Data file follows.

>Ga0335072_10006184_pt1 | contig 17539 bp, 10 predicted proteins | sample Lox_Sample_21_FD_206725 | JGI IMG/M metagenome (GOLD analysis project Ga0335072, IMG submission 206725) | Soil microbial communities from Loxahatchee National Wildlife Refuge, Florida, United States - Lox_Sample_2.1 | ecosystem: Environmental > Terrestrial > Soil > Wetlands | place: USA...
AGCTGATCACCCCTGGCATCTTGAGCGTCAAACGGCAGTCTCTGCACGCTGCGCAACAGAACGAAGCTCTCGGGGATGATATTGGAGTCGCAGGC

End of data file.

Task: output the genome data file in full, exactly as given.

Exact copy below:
>Ga0335072_10006184_pt1 | contig 17539 bp, 10 predicted proteins | sample Lox_Sample_21_FD_206725 | JGI IMG/M metagenome (GOLD analysis project Ga0335072, IMG submission 206725) | Soil microbial communities from Loxahatchee National Wildlife Refuge, Florida, United States - Lox_Sample_2.1 | ecosystem: Environmental > Terrestrial > Soil > Wetlands | place: USA...
AGCTGATCACCCCTGGCATCTTGAGCGTCAAACGGCAGTCTCTGCACGCTGCGCAACAGAACGAAGCTCTCGGGGATGATATTGGAGTCGCAGGC